Browsing through Rights of Buyer & Rights of Unpaid Seller – CA Foundation Law Notes help students to revise the complete subject quickly.
Rights of Buyer & Rights of Unpaid Seller – CA Foundation Business Law Notes
Rights of Buyer:
A General Rights:
- Right to have delivery as per contracts (Secs. 31 & 32).
- Right to reject the goods if they are delivered in wrong quantities (Sec. 37).
- Right to refuse delivery of goods by instalments (Sec. 38)
- Right to notice of shipment in case the goods are sent by sea so that he may get the goods insured (Sec. 39).
- Right to examine goods for the purpose of ascertaining whether they are in conformity with the contract (Sec. 41)
Rights of A Buyer Against the Seller For Breach of Contract:
A seller may breach the contract in any of the following ways:
- He fails to deliver the goods at the time or in the manner called for in the contract.
- He repudiates the contract.
- He delivers non-conforming goods and the buyer rightfully rejects the goods or properly revokes acceptance.
A buyer has the following rights against the seller for breach of contract under the Sale of Goods Act.
1. Suit for non-delivery [Sec. 57]:
Where the seller wrongfully neglects or refuses to deliver the goods to the buyer, the buyer may 1 sue the seller for damages for non-delivery. This remedy would be available even if the property I has passed to the buyer.
2. Specific performance [Sec. 58]:
Where property has passed to the buyer, he also can exercise another right, viz., a right to sue for j specific performance and its limits are regulated by the Specific Relief Act. In such cases the court may in its discretion grant a decree ordering the seller to deliver those specific or ascertained goods which formed the subject-matter of the contract. It should be noted that the remedy is discretionary and will only be granted if the damages are not an adequate remedy or the goods are unique, e.g., rare book, a picture or a rare piece of jewellery.
3. Breach of Warranty [Sec. 59]:
Where there is a breach of warranty by the seller (i.e. defects in the goods delivered) or where the buyer elects or is compelled to treat any breach of condition on the part of the seller as a breach of warranty, the buyer has the following remedies:
- He may claim a deduction from the price.
- He may refuse to pay the price altogether, if the loss equals the price.
- If the loss exceeds the price, he may not only refuse to pay the price, but also claim the excess, or
- He may sue the seller for damages for the breach of warranty in addition to the right to claim diminution or extinction of the price.
4. Suit for Anticipatory breach [Sec. 60]:
The buyer has the right to sue the seller for damages for anticipatory breach of contract Section 60 lays down that where the seller repudiates the contracts before the date of delivery, the buyer may either treat the contract has subsisting and wait till the date of delivery or he may treat the contract as rescinded and sue for damages for the breach.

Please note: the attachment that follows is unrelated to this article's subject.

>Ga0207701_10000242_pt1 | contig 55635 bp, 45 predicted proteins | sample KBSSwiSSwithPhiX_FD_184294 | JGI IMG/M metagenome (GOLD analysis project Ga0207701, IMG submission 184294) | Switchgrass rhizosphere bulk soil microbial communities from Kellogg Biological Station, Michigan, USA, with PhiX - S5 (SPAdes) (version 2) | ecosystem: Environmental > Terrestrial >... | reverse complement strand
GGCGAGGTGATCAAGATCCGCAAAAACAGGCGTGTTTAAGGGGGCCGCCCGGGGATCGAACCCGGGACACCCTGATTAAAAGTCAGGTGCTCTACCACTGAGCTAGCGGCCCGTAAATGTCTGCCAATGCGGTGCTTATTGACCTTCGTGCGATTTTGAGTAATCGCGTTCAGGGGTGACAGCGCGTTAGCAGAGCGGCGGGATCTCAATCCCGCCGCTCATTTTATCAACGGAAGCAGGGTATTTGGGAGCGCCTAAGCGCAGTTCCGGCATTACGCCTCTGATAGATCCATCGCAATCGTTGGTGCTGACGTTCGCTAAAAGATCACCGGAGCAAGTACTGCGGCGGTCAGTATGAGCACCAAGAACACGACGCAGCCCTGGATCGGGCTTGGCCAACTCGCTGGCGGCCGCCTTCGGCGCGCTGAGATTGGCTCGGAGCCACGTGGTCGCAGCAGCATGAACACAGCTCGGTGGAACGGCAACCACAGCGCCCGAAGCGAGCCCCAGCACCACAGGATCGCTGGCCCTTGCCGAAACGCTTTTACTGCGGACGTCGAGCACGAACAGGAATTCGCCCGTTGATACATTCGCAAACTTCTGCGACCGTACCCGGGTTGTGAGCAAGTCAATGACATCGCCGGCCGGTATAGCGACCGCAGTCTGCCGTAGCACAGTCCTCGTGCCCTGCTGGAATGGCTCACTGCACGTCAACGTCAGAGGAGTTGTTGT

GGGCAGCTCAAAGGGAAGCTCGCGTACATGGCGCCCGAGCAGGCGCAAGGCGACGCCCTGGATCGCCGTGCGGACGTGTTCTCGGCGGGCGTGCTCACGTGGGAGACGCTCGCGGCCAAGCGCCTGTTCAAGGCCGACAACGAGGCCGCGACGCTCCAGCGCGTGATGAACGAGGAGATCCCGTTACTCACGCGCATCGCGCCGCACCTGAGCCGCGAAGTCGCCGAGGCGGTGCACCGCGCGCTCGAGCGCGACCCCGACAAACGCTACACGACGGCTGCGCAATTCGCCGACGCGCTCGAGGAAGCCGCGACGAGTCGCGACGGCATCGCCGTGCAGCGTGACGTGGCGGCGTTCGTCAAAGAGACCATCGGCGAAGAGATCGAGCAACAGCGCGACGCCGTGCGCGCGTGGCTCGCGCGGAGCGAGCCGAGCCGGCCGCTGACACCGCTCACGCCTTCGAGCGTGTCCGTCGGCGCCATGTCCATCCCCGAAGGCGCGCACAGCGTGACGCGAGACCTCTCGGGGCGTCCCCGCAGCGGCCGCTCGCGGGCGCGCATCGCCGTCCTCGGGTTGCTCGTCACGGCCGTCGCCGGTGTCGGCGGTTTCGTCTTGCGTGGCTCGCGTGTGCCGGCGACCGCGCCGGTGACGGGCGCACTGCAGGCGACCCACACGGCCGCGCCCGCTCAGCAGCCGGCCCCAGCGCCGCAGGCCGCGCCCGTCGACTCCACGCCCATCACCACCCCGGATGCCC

5. Suit for interest and recovery of the price [Sec. 61]:
If the buyer has already paid the price and the seller fails to deliver the goods, the buyer is entitled to file a suit for the refund of the price.
In such a suit, the buyer may also claim interest or special damages from the defaulting seller. In the absence of any other contract to the contrary, the court may award interest at such rate as it thinks fit on the amount of price from the date on which the payment was made.
Rights of The Unpaid Seller:
- Unpaid seller defined [Sec. 45]
- Unpaid sellers’ rights [Sec. 46]
→ Unpaid sellers ’ lien [Secs. 47 to 49]
→ Stoppage in transit [Secs. 50 to 52]
→ Transfer by buyer and seller [Secs. 53 & 54]
- Suit for breach of the contract [Secs. 55 to 61 ]
Who is an unpaid seller?
The seller is deemed to be an unpaid seller under any of the following circumstances:
- If the whole of the purchase price is not paid on the due date.
- If payment is made in the form of a negotiable instrument. (Bill of exchange or cheque) and the instrument is dishonoured.
Unpaid Sellers’ Rights [Sec. 46]:
Rights of an unpaid seller can be listed as follows:
1. Against the good:
- Right of Lien,
- Right of Stoppage in Transit, and
- Right of Resale
2. Against the buyer personally:
- Suit for price,
- Suit for damages for non-acceptance of delivery
- Suit for damages for repudiation of the contract
- Suit for interest or special damages
Right of Unpaid Seller against the Goods:
(I) Right of Lien or Vendor’s Lien [Secs. 47-49]:
The ‘unpaid seller’ has a lien on the goods for the price while he is in possession, until the payment or tender of the price. A lien is a right to retain possession of goods until payment of the price. He is entitled to lien in the following three cases, namely;
- where goods have been sold without any stipulation as to credit; i.e. cash sale.